This is weird for a number of reasons. First, there is no reason for the dark matter to care what the baryons are doing when dark matter dominates. When gobs ≫ gbar the dark matter greatly outweighs the baryons, which simply become tracer particles in the gravitational potential of the dark matter halo. There is no reason for the dark matter to know or care about what the baryonic tracer particles are doing. And yet the RAR persists as a tight correlation well into this regime. It is as if the baryonic tail wags the dark matter dog.

Second, there should be more dark matter where there are more baryons. Galaxies form by baryons falling into dark matter halos. As they do so, they dissipate energy and sink to the center of the halo. In this process, the drag some of the dark matter along with them in a process commonly referred to as “adiabatic compression.” In practice, the process need not be adiabatic, but the dark matter must respond to the rearrangement of the gravitational potential caused by the dissipative infall of the baryons.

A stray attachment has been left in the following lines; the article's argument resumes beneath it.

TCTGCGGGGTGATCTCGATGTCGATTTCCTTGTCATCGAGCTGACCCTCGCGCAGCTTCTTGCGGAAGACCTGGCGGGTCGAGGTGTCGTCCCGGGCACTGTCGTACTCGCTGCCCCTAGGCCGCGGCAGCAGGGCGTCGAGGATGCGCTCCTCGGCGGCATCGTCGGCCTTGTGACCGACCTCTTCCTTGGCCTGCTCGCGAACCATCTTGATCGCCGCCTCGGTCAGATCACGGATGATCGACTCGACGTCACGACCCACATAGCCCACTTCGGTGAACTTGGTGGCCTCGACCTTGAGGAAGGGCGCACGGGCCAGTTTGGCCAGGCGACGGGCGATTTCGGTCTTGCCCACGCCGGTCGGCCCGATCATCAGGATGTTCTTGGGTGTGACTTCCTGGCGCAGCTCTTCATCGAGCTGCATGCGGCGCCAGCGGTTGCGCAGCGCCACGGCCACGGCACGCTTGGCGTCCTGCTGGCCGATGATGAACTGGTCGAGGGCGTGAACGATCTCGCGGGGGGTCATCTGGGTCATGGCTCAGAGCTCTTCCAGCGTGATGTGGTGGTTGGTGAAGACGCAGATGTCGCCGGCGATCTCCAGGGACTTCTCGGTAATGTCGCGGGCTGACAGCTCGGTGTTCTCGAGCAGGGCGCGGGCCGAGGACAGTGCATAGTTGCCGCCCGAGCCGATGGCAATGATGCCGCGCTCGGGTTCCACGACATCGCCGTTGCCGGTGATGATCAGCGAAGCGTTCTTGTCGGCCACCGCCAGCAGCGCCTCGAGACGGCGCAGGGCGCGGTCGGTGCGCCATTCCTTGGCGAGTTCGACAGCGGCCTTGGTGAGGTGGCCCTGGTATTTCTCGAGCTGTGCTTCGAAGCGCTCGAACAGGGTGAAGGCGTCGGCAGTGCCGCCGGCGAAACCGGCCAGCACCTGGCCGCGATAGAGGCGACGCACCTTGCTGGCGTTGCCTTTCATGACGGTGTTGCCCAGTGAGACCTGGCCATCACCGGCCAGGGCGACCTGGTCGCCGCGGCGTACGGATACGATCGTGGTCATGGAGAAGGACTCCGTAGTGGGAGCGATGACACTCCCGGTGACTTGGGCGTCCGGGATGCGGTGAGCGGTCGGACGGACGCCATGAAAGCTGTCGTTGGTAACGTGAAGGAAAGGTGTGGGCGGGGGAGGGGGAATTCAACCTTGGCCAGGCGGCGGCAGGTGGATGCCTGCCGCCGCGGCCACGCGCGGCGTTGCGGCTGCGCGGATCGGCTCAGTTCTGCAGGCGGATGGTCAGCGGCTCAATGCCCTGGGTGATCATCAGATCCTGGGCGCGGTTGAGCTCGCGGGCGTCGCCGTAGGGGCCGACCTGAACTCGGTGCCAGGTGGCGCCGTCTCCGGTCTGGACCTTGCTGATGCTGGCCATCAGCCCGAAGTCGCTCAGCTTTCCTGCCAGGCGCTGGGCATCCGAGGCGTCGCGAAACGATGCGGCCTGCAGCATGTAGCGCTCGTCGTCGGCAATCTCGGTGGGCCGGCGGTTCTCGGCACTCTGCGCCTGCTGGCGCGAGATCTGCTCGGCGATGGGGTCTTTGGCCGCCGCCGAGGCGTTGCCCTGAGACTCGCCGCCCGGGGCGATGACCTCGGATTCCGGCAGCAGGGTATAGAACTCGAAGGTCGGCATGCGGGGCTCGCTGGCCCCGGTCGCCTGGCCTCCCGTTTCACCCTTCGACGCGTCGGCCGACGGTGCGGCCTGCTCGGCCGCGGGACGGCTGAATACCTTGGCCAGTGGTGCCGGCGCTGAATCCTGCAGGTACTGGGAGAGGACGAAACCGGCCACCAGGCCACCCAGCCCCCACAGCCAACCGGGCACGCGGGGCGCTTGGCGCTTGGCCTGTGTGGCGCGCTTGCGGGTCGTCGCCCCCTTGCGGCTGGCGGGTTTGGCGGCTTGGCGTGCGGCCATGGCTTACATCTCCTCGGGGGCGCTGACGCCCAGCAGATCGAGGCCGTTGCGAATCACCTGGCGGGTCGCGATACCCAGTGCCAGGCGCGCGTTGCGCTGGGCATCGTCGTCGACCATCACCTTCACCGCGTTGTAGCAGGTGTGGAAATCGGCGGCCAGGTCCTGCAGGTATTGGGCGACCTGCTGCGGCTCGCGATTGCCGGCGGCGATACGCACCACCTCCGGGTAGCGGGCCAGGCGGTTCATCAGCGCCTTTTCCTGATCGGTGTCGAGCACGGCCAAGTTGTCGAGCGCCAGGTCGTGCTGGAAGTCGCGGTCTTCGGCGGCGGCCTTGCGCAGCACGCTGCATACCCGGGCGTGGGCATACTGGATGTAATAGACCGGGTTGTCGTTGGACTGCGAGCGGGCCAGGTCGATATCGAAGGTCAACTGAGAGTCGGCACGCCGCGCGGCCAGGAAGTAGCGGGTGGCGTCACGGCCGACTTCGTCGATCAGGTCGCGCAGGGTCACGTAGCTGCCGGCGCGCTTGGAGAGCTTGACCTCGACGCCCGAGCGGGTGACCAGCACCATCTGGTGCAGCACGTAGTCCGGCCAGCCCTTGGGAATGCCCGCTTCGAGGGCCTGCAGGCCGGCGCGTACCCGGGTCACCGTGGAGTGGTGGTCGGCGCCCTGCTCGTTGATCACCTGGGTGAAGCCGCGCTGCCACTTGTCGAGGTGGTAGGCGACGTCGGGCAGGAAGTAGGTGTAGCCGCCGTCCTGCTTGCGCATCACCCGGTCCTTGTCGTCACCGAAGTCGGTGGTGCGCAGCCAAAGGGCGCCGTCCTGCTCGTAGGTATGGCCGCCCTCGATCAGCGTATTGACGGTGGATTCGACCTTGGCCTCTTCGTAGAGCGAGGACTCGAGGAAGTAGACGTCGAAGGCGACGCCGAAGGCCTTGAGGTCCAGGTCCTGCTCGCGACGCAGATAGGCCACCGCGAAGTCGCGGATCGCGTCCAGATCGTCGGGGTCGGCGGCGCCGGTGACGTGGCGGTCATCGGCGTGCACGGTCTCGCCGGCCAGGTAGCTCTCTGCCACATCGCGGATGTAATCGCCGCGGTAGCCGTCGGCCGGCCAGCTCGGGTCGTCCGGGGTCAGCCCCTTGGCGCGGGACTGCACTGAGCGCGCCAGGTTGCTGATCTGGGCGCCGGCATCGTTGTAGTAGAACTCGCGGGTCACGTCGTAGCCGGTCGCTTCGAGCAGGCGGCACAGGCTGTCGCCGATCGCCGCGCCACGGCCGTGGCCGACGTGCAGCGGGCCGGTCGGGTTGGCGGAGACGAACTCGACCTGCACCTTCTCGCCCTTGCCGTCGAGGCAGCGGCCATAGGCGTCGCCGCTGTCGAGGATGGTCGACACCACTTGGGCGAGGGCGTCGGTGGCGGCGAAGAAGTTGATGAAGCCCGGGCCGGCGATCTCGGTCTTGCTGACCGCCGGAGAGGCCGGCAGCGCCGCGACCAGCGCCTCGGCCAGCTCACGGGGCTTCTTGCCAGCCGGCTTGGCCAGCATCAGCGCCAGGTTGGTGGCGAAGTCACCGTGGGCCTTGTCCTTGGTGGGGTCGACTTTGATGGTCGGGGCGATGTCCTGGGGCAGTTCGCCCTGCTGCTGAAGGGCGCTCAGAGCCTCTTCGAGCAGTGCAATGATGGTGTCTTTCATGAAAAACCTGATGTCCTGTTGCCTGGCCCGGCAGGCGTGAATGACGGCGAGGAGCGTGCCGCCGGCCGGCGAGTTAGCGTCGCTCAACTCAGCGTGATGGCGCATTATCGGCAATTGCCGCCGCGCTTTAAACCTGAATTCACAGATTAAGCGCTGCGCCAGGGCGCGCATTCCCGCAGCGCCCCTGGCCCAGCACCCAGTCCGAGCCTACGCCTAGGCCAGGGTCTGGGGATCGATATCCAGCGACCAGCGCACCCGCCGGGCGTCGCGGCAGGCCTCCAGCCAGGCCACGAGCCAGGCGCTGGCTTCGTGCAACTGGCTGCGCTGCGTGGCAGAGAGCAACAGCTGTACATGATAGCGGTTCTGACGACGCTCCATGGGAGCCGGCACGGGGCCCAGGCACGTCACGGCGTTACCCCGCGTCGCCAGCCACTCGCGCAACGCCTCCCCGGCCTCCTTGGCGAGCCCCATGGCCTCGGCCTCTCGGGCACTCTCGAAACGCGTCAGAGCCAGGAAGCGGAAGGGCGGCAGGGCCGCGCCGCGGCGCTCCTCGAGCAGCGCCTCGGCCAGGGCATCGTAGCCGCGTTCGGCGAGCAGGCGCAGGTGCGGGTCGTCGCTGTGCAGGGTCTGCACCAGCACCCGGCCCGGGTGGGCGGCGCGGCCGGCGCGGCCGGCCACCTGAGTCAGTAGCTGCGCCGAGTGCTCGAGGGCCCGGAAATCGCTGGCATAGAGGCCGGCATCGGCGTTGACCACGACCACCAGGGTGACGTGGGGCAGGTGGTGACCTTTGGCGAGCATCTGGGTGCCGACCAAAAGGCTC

These topics have been discussed at great length in the galaxy formation literature. Great arguments have erupted time and again about how best to implement the compression in models, and how big the effect is in practice. These details need not concern us here. What matters is that they are non-negotiable fundamentals of the dark matter paradigm.

Galaxies form by baryonic infall within dark matter halos. The halos form first while the baryons are still coupled to the photons prior to last scattering. This is one of the fundamental reasons we need non-baryonic cold dark matter that does not interact with photons: to get a jump on structure formation. Without it, we cannot get from the smooth initial condition observed in the cosmic microwave background to the rich amount of structure we see today.